When Samantha Martell was young, instead of playing house she would play school, an interest that became the root of her studies as a student at University of Wisconsin-Stout and a temporary American teacher in Europe.
Martell, a senior majoring in marketing and business education, brought her teaching skills this summer to Daugavpils, Latvia, spending a month in northern Europe mentoring 13 children at the Daugavpils American Camp.
Inspiration came to Martell after attending high school in Somerset. Kathy Murphy, Martell’s former English teacher, was preparing to attend the camp for her 17th year this year. Encouraged by a friend, Martell contacted Murphy.
Murphy accepted Martell’s proposal and was ready to teach with a few familiar faces. “Two of the teachers who went taught me in high school,” Martell added.
Martell desired her own students before she begins student teaching this fall at St. Croix Central High School in Hammond. Her reasons were also heightened by her desire for a challenging and immersive atmosphere. Differences in customs, language and other forms of culture presented opportunities for Martell to learn, to make mistakes and to prepare for an American classroom.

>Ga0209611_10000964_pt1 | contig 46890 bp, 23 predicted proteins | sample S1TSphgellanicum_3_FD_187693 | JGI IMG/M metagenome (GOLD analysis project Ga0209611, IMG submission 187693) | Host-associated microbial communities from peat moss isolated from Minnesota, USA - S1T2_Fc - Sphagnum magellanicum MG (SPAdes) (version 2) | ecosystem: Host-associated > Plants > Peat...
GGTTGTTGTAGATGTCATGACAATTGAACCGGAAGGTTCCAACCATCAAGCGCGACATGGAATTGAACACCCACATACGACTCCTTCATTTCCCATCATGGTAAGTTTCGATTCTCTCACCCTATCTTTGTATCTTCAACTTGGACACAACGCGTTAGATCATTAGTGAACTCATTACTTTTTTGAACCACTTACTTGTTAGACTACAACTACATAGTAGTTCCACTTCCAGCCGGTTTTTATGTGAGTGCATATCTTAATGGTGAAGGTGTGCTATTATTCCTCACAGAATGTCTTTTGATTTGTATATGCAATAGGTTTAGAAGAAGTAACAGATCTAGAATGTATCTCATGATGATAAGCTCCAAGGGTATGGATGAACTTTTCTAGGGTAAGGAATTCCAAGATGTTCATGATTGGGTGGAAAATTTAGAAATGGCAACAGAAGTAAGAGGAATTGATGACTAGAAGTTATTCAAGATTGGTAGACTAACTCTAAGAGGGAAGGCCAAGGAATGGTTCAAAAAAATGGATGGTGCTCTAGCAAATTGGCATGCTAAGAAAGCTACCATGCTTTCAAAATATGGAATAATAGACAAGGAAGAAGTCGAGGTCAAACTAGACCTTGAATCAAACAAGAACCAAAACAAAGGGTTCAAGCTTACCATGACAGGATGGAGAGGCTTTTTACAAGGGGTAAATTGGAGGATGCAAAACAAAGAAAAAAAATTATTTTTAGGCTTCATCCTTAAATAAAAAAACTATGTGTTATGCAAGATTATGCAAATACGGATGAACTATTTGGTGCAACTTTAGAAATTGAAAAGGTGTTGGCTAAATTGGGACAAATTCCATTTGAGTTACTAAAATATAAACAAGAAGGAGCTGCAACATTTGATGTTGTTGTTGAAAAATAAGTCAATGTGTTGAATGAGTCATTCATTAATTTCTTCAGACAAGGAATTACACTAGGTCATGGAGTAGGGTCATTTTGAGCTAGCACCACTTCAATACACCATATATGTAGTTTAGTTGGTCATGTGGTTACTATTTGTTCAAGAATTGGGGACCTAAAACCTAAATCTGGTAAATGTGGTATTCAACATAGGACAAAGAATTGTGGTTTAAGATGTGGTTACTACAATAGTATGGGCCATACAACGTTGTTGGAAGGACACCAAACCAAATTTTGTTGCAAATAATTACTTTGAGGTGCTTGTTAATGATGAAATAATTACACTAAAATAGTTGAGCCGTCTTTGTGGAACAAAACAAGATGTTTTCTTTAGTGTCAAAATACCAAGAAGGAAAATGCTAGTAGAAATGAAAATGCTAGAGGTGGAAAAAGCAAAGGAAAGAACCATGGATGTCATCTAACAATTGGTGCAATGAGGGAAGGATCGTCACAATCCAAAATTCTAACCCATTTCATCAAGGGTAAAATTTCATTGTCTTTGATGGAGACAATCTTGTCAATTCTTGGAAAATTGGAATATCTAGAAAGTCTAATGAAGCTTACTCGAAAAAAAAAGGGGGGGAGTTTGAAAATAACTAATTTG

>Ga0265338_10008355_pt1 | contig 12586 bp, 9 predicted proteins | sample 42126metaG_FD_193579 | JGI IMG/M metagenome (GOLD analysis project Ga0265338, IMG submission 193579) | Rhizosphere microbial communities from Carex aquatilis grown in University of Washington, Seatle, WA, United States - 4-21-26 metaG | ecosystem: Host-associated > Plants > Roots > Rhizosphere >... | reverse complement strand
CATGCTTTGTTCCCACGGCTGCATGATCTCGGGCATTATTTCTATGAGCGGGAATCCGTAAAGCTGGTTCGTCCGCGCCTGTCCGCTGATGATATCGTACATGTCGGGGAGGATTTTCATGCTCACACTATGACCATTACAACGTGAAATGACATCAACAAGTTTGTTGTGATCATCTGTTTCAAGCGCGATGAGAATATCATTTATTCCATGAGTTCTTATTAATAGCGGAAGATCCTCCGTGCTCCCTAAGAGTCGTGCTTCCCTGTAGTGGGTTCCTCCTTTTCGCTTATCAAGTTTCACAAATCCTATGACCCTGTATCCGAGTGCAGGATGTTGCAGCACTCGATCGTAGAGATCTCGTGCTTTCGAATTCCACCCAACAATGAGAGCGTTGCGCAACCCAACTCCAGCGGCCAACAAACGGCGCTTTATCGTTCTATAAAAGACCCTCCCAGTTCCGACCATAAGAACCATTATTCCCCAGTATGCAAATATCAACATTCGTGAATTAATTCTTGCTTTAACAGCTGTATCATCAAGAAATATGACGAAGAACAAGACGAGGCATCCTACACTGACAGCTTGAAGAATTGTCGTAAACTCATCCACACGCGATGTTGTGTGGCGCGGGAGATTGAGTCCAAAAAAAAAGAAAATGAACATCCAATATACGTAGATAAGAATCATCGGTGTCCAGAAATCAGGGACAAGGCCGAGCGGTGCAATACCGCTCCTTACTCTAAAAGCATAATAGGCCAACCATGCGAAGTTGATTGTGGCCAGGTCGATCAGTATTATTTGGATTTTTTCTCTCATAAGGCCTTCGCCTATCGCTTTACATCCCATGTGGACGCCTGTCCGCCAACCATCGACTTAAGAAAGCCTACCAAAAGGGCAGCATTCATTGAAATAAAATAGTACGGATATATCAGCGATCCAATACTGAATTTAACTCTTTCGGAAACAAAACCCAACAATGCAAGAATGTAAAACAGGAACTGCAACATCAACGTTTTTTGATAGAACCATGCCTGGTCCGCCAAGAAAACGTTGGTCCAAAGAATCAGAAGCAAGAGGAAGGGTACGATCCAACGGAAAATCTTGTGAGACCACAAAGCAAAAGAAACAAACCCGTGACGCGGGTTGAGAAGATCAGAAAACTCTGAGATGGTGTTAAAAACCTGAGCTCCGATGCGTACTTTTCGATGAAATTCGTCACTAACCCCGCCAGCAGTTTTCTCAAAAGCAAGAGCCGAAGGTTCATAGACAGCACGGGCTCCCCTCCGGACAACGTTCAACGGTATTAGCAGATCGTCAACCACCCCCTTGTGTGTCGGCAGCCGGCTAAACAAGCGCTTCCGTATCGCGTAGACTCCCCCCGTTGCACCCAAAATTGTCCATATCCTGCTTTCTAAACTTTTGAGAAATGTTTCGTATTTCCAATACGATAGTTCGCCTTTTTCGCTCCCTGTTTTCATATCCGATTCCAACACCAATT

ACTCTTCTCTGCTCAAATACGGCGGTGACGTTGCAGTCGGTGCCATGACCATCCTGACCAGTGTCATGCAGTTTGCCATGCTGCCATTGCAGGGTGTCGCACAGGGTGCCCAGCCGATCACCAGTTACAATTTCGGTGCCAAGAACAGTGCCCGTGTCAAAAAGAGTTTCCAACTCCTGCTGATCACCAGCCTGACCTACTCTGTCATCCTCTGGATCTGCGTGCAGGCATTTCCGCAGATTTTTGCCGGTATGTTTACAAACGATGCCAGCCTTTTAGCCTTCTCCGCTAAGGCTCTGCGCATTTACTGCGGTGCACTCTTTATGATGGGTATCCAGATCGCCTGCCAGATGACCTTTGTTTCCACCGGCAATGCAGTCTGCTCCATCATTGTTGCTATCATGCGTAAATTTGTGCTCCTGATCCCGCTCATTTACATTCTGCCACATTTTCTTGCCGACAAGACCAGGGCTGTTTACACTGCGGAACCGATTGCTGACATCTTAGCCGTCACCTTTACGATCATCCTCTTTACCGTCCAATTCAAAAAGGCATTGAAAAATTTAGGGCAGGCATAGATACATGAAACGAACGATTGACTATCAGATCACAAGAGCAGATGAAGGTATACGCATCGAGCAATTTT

Professor Debbie Stanislawski, program director for marketing and business education, is one of many to support Martell’s work. “This opportunity to really understand the people of Latvia with education as the centerpiece will give her perspectives and appreciation of the Latvian culture and customs that she can bring to her future teaching endeavors,” Stanislawski said.
Martell wasn’t sure what to expect when it came to communicating. The language barrier — Latvians speak the language of their neighbors to the east, Russia — was evident, but the environment allotted enough flexibility for her to communicate with her students.
Daugavpils is in southern Latvia, which is one of the Baltic states.
In retrospect, each lesson was created to develop the students’ English levels, Martell said.
However, it wasn’t long before teacher became student. Despite Martell and other teachers organizing lessons for the Latvian students to explore American topics, one day was designated to the Latvian culture: games, traditional dances, cuisine and language. The students were teaching. “They totally ran the whole show,” Martell said.
As a teacher and role model for her homeroom, it was important for Martell to build a strong relationship with each student by, first, learning their names in Russian.
The relationships that developed between Martell and the students grew stronger throughout her stay, she said.
Since saying her goodbyes, Martell’s interest in the Latvian culture and the camp has continued to grow. She hopes to return in the near future for more hands-on experience with Latvian children.